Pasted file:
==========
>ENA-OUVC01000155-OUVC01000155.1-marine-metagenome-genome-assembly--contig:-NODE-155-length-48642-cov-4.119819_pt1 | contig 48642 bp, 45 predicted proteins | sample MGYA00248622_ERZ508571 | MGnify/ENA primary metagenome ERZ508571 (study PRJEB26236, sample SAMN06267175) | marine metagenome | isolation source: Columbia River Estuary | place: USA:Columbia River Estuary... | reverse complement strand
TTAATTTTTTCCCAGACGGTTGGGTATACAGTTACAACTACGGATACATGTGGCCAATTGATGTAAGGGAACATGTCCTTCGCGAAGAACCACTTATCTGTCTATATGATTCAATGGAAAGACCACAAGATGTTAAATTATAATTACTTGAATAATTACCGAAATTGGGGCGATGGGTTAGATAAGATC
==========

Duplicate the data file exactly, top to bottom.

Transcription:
>ENA-OUVC01000155-OUVC01000155.1-marine-metagenome-genome-assembly--contig:-NODE-155-length-48642-cov-4.119819_pt1 | contig 48642 bp, 45 predicted proteins | sample MGYA00248622_ERZ508571 | MGnify/ENA primary metagenome ERZ508571 (study PRJEB26236, sample SAMN06267175) | marine metagenome | isolation source: Columbia River Estuary | place: USA:Columbia River Estuary... | reverse complement strand
TTAATTTTTTCCCAGACGGTTGGGTATACAGTTACAACTACGGATACATGTGGCCAATTGATGTAAGGGAACATGTCCTTCGCGAAGAACCACTTATCTGTCTATATGATTCAATGGAAAGACCACAAGATGTTAAATTATAATTACTTGAATAATTACCGAAATTGGGGCGATGGGTTAGATAAGATC